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How to lessen a restaurant’s risk of being hacked

The National Restaurant Association has just issued a new guide for helping small restaurant operations protect their customer and business data from being stolen. It’s an update to the NRA's introductory-level security primer of two years ago, Cybersecurity 101.

In addition to recounting how four successful restaurateurs painfully learned of their vulnerability to hackers, Cybersecurity 201 provides specific recommendations for outwitting the thieves. Presented here are six tips for rethinking how a restaurant should protect itself.

Restaurateurs looking for more detailed advice, including a step-by-step guide to adapting the safety protocols of the National Institute of Standards and Technology to a restaurant environment, are encouraged to download a full copy of the NRA report. The NIST measures are regarded as the gold standards of security practices.

Here are six ways restaurateurs should become more security-minded, according to the NRA.

1. Understand the core functions of a security plan

Any defensive plan has to start with the fundamentals, advises the NRA. It cites five basics—identify, protect, detect, respond, recover—and explains them this way:

  • Identify what data a hacker could target.
  • See what safeguards are available and adaptable to your operation.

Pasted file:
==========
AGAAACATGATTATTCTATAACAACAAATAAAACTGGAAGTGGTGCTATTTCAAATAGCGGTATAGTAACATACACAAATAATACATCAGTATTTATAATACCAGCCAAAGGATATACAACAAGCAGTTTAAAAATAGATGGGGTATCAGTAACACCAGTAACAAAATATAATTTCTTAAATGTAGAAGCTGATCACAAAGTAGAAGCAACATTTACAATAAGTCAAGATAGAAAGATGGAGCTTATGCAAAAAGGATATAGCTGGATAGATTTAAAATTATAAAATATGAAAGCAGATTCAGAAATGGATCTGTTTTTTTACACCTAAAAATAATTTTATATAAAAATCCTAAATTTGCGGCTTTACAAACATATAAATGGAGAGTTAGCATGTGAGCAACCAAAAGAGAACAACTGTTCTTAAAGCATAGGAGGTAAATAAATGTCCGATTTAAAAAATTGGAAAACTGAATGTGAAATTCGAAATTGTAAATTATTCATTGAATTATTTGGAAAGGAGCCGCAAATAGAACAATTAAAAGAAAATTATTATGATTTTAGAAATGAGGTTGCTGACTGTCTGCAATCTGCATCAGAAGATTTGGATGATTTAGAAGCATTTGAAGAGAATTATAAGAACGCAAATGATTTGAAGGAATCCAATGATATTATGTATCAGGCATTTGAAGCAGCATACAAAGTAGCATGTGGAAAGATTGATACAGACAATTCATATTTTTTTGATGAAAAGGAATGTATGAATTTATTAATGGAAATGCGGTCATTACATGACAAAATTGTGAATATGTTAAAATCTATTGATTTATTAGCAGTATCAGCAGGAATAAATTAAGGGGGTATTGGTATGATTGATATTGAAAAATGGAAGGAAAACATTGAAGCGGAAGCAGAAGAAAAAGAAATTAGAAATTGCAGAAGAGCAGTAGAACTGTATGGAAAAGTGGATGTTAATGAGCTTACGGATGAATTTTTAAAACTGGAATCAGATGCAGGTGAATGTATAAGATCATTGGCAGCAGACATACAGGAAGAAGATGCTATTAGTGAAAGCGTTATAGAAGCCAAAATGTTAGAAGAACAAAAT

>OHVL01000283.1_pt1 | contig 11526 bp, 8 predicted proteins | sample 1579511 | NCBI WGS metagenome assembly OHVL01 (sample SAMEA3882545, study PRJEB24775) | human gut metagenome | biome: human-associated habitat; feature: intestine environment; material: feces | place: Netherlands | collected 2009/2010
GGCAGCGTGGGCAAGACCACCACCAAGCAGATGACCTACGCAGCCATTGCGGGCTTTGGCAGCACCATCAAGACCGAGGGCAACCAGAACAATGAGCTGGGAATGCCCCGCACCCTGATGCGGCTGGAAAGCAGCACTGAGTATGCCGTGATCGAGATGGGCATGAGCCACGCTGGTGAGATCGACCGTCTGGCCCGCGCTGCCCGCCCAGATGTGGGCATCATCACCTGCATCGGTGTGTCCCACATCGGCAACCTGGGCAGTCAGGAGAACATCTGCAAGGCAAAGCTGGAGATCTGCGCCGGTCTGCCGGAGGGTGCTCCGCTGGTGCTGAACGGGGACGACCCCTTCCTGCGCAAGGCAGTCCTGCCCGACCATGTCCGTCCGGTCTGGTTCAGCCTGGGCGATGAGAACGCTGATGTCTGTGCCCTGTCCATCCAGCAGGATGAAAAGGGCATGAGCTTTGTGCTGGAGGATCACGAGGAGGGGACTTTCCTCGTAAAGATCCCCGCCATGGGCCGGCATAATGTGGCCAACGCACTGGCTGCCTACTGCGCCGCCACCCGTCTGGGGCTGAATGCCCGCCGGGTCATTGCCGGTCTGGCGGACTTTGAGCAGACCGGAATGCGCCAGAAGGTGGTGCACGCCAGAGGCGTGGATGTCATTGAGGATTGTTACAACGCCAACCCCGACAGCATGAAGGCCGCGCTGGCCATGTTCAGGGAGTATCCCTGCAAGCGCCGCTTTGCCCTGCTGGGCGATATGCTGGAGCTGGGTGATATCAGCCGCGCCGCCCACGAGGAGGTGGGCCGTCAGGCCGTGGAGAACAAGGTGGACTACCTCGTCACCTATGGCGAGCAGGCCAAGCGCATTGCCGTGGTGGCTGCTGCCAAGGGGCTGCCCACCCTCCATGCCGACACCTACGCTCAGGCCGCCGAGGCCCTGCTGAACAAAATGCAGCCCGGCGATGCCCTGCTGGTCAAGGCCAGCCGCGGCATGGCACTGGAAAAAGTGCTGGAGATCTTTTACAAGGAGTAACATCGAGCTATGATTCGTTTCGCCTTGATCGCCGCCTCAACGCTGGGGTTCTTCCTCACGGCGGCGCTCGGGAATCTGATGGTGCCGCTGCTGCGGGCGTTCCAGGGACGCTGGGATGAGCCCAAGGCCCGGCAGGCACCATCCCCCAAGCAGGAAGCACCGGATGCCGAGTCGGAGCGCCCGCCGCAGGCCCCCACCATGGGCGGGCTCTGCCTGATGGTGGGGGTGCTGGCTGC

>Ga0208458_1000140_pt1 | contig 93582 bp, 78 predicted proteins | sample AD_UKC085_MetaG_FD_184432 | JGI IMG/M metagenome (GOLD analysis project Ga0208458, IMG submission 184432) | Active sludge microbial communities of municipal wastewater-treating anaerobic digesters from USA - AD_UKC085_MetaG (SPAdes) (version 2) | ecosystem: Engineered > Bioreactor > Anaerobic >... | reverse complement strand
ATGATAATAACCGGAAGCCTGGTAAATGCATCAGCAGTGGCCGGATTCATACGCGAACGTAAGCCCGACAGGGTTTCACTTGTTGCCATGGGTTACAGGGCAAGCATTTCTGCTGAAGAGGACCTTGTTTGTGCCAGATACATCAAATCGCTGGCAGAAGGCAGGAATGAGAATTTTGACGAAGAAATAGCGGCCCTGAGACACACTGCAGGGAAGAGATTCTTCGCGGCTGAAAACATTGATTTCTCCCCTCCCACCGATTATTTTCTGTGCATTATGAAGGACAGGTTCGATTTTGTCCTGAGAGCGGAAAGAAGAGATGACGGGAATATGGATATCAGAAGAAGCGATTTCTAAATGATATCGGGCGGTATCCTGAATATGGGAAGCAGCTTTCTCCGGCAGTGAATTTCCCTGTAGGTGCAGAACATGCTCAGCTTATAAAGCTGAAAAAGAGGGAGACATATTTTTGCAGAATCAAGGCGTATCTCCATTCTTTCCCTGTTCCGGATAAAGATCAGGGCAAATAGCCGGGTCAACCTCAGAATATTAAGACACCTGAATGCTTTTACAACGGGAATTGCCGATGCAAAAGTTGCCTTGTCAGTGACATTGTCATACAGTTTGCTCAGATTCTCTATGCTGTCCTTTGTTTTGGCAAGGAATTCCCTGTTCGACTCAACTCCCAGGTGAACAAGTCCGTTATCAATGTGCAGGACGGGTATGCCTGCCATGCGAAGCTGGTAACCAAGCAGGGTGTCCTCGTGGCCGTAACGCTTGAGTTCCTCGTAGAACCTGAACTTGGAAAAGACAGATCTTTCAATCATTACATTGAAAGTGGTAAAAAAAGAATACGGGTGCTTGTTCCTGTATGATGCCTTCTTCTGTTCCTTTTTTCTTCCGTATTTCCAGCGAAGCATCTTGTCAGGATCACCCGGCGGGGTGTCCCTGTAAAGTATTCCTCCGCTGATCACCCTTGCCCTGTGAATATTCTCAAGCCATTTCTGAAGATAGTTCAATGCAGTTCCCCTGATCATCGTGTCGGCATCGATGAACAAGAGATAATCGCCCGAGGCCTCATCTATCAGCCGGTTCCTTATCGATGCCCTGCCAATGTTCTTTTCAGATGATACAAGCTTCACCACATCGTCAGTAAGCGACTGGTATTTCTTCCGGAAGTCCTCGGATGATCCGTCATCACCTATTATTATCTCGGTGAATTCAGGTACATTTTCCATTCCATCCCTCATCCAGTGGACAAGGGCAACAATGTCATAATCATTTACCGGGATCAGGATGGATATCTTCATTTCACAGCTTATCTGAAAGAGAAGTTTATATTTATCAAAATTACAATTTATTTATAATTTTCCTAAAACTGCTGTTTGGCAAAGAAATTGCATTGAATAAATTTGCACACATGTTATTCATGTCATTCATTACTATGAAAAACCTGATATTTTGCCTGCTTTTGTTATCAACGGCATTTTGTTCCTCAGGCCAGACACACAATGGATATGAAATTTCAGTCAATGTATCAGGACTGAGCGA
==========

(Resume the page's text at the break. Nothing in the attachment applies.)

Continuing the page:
• Have mechanisms in place to alert you to a breach.
  • Determine what responses could lessen the damage of a breach.
  • Scope out how to bounce back as quickly as possible.

2. Look at the sum of the parts

The specific safeguards recommended by the NRA are based on NIST protocols, which break down into more than 100 sub-categories, each with do’s and don’ts. Try to see how those specific steps fit together into a comprehensive, big-picture defensive web.

3. Understand that you can’t eliminate risk

As with HAACP, the objective is to manage the risk, but don’t be deluded into thinking your security efforts are foolproof. “Your goal is to get to the optimum level of safety that makes sense for your restaurant,” the NRA explains.

4. Prepare for continual assessment

Your big-picture strategy has to include a mechanism for making sure you update it. “Assessing your risk and working toward reducing it is a continual process,” says the NRA.

5. Realize cybersecurity evolves

Safeguarding a restaurant’s data is a process, not a one-and-done plan, advises the association. Data thieves are constantly probing for ways of overcoming the security measures. You have to be just as diligent in thwarting them.

6. Keep checking the NIST framework as it evolves

While you’re thinking of your business’s specific risks, the NIST is evolving its safety measures from a global standpoint. “The Framework is a living document and will continue to be updated and improved as industry provides feedback on implementation,” the U.S. Department of Homeland Security explains. Staying current on the recommendations means keeping pace with the crooks—or being one step ahead.

The NRA said it will continue to monitor the NIST framework and how the recommendations apply to restaurants.

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